Journal of Applied Gerontology 03/2015; DOI:10.1177/0733464815574093 · 0.97 Impact Factor
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    • "inform their regular doctor about their participation in a vaccine study. However, according to recommendations for HIV testing by the Centers for Disease Control and Prevention, individuals can be tested for HIV under a general consent for all medical care and that pre-test counseling is not required as part of screening programs in healthcare settings [14]. While individuals can " opt-out " of HIV testing, the process may be confusing for some, especially if they are not aware of this practice beforehand and/or present at a hospital for an emergency. "
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    ABSTRACT: Antibody-inducing vaccines are a major focus in the preventive HIV vaccine field. Because the most common tests for HIV infection rely on detecting antibodies to HIV, they may also detect antibodies induced by a candidate HIV vaccine. The detection of vaccine-induced antibodies to HIV by serological tests is most commonly referred to as vaccine-induced sero-reactivity (VISR). VISR can be misinterpreted as a sign of HIV infection in a healthy study participant. In a participant who has developed vaccine-induced antibodies, accurate diagnosis of HIV infection (or lack thereof) may require specialized tests and algorithms (differential testing) that are usually not available in community settings. Organizations sponsoring clinical testing of preventive HIV vaccine candidates have an ethical obligation not only to inform healthy volunteers about the potential problems associated with participating in a clinical trial but also to help manage any resulting issues. This article explores the scope of VISR-related issues that become increasingly prevalent as the search for an effective HIV vaccine continues and will be paramount once a preventive vaccine is deployed. We also describe ways in which organizations conducting HIV vaccine trials have addressed these issues and outline areas where more work is needed. (C) 2014 The Authors. Published by Elsevier Ltd.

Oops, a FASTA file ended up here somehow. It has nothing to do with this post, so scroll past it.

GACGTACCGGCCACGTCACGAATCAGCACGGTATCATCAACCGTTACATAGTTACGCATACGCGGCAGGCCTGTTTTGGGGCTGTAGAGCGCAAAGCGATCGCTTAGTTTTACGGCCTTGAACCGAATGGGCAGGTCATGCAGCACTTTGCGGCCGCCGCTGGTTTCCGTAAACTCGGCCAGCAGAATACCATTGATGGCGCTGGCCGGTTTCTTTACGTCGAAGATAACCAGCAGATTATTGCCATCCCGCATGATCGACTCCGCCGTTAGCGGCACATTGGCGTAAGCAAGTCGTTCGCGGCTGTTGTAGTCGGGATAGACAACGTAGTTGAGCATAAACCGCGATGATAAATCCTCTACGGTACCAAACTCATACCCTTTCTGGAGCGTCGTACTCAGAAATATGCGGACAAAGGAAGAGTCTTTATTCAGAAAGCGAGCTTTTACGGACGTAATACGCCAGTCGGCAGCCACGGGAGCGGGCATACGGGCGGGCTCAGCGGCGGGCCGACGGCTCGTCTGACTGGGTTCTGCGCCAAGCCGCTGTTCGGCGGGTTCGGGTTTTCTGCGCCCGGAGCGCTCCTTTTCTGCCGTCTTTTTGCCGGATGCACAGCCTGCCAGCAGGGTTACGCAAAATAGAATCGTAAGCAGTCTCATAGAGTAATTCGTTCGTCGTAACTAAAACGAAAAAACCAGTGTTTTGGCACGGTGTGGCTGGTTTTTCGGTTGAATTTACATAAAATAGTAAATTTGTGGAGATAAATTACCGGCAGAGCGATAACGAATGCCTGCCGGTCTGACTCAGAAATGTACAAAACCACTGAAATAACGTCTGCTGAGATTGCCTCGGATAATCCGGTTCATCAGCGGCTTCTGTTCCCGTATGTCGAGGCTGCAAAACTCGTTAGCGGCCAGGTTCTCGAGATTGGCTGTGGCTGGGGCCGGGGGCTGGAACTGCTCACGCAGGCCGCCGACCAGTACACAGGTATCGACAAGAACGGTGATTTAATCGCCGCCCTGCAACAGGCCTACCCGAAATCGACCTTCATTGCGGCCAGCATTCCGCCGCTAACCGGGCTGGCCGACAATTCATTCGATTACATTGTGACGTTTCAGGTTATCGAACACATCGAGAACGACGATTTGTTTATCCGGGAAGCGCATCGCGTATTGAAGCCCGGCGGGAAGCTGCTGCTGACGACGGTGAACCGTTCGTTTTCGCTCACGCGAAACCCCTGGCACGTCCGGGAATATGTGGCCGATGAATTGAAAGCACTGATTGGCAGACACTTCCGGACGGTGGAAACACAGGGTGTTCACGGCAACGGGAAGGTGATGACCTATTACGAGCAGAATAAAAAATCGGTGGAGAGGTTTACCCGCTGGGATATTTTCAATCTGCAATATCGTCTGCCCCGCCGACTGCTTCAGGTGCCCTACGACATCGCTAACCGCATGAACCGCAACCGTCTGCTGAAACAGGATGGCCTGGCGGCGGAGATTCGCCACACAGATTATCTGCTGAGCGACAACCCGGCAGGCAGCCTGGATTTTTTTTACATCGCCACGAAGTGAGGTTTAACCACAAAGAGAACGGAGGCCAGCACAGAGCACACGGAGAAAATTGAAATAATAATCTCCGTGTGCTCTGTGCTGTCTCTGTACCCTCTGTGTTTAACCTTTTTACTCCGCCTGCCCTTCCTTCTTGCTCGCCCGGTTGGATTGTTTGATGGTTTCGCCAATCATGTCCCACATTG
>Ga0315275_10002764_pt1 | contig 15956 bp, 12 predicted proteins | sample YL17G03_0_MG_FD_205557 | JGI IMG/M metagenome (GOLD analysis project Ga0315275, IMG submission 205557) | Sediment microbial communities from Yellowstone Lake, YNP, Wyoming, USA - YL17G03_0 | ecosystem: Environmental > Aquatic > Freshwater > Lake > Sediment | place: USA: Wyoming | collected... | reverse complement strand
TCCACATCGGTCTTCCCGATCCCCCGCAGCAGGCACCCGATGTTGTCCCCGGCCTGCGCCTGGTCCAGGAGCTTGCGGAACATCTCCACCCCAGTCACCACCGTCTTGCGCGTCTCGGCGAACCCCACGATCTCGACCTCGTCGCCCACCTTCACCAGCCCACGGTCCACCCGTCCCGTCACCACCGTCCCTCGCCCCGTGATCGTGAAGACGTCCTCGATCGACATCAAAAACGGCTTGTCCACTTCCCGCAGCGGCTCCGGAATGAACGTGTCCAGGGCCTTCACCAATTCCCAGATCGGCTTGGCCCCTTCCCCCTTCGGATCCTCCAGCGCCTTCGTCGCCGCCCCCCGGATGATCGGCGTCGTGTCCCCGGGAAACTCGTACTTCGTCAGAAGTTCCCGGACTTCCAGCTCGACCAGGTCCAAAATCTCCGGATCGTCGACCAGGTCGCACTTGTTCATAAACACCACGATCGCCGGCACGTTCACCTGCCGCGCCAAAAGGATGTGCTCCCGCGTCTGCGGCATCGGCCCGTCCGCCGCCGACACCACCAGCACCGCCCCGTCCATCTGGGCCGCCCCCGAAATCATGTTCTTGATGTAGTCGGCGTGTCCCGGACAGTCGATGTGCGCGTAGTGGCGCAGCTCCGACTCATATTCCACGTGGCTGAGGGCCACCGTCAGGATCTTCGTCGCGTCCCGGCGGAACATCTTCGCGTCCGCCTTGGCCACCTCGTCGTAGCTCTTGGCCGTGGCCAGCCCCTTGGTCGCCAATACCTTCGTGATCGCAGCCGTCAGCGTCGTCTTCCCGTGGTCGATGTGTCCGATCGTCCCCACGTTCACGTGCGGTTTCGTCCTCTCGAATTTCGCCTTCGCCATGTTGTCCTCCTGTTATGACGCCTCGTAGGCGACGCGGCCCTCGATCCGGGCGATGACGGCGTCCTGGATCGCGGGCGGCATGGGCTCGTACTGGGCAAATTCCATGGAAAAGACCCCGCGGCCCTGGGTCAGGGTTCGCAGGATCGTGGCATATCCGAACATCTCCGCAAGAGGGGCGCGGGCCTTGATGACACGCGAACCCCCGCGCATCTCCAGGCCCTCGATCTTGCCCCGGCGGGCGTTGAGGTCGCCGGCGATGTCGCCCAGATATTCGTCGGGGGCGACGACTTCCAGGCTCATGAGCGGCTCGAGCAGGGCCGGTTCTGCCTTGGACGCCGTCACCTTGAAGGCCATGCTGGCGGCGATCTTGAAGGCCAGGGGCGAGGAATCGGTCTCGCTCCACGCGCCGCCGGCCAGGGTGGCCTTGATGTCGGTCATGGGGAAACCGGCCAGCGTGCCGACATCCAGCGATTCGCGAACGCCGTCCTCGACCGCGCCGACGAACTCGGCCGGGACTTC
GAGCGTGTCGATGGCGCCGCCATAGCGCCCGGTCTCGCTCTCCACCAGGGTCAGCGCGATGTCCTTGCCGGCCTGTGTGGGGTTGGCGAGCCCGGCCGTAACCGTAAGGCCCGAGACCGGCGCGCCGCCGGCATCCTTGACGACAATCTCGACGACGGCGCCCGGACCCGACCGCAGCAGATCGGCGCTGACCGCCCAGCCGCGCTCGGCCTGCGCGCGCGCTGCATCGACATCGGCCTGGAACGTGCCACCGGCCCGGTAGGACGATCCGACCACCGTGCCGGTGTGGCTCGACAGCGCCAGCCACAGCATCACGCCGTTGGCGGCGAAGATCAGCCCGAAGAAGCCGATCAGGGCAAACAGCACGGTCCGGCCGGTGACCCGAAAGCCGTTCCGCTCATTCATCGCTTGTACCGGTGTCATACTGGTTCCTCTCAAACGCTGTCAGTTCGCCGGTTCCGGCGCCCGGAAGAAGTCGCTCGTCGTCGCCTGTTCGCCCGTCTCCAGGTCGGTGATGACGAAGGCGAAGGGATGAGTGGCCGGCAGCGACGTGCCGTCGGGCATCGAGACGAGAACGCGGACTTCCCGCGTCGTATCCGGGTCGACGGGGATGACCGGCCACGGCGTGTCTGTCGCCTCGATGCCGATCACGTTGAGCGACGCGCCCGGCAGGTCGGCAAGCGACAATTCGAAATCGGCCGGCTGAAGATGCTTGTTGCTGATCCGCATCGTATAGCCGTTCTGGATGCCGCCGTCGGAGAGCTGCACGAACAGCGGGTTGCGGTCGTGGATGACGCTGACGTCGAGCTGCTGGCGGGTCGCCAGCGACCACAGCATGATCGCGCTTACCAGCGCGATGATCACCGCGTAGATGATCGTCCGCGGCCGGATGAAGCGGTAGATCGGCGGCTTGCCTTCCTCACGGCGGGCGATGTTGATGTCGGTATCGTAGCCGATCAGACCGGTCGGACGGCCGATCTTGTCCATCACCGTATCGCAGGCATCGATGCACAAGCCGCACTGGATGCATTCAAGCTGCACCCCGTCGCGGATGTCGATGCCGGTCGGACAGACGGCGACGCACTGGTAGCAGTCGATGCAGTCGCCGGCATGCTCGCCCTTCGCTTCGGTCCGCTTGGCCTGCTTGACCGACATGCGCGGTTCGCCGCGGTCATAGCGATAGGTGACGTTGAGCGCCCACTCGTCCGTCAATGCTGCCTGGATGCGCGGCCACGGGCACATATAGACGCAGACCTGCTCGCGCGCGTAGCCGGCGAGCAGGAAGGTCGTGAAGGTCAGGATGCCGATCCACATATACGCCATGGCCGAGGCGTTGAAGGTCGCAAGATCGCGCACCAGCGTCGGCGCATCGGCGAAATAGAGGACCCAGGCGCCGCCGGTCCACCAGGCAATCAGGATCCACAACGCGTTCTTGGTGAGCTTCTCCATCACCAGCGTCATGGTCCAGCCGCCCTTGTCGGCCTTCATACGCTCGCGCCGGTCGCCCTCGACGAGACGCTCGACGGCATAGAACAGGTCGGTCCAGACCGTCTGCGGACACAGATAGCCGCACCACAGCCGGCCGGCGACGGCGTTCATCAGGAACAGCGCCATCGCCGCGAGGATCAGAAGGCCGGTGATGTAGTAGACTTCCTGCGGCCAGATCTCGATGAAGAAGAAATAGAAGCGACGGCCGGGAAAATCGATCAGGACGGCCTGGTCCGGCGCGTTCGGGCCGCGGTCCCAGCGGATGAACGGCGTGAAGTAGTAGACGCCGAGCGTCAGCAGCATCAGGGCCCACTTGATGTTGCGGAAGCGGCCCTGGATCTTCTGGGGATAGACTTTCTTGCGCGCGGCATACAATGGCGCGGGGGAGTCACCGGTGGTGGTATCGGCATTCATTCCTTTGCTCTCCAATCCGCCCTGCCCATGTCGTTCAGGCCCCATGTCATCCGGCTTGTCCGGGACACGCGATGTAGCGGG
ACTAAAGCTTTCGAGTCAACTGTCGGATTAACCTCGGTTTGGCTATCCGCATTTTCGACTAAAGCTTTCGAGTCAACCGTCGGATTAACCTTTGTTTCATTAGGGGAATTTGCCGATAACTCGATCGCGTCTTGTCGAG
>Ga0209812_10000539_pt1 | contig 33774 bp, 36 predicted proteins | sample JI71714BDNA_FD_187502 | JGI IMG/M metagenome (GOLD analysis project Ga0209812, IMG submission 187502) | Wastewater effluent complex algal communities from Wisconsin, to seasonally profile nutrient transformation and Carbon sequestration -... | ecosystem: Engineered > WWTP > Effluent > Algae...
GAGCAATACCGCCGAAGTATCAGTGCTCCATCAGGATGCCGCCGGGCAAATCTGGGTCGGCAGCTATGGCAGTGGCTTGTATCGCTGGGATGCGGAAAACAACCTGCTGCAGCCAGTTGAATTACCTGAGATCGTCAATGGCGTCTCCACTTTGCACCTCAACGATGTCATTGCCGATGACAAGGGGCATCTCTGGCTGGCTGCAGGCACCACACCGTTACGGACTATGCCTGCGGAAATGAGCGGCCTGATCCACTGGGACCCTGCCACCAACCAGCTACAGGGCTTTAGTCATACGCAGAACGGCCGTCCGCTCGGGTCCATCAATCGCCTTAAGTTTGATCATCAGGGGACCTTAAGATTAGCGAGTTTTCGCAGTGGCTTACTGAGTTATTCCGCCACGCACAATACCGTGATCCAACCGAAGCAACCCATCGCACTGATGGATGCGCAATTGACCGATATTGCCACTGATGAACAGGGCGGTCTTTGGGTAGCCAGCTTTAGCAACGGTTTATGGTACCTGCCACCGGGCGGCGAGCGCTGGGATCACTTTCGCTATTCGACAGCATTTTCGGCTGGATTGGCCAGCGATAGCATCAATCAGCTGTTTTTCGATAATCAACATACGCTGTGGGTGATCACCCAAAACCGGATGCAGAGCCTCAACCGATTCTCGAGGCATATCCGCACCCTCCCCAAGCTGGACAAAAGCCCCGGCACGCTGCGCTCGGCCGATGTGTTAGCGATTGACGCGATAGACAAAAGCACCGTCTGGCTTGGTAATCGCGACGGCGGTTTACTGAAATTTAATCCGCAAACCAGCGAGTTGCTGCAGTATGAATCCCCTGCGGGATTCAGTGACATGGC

Vaccine 03/2015; 33(10):1243-1249. DOI:10.1016/j.vaccine.2014.10.040 · 3.49 Impact Factor
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    • "Further, a recent meta-analysis found that brief HIV prevention interventions were as effective as multi-session interventions for drug users (Meader et al. 2010). CDC guidelines recommend recurrent HIV counseling and testing at least annually for persons in high-risk categories (Branson et al. 2006), and the intervention therefore has the potential for repeated delivery and sustained risk reduction over time. Although the intervention was not tailored to any specific cultural, racial, or ethnic group, the content and delivery of the intervention was community-focused (i.e., included community-relevant information and exemplars) and counselors were experienced and sensitive to racial/ethnic diversity among the clients. "
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    ABSTRACT: To help reduce the elevated risk of acquiring HIV for African-American and Latina women drug users in primary heterosexual relationships, we developed a brief couple-based HIV counseling and testing prevention intervention. The intervention was based on an integrated HIV risk behavior theory that incorporated elements of social exchange theory, the theory of gender and power, the stages-of-change model, and the information-motivation-behavior skills model. In this article, we describe the development, content, and format of the couple-based HIV testing and counseling intervention, and its delivery to 110 couples (220 individuals) in a randomized effectiveness trial, the Harlem River Couples Project, conducted in New York City from 2005 to 2007. Components of the couple-based intervention included a personalized dyadic action plan based on the couple's risk profile and interactive exercises designed to help build interpersonal communication skills, and facilitated discussion of social norms regarding gender roles. The couple-based HIV testing and counseling intervention significantly reduced women's overall HIV risk compared to a standard-of-care individual HIV testing and counseling intervention. Experiences and perceptions of the intervention were positive among both clients and interventionists. The study was the first to demonstrate the effectiveness and feasibility of delivering a brief couple-based HIV counseling and testing intervention to reduce risk among drug-using heterosexual couples in high HIV prevalent urban communities in the USA. The intervention can be expanded to include new HIV prevention strategies, such as pre-exposure prophylaxis. Further research is needed to evaluate cost-effectiveness and implementation of the intervention in clinical settings.
    Prevention Science 12/2014; 16(2). DOI:10.1007/s11121-014-0540-9 · 2.63 Impact Factor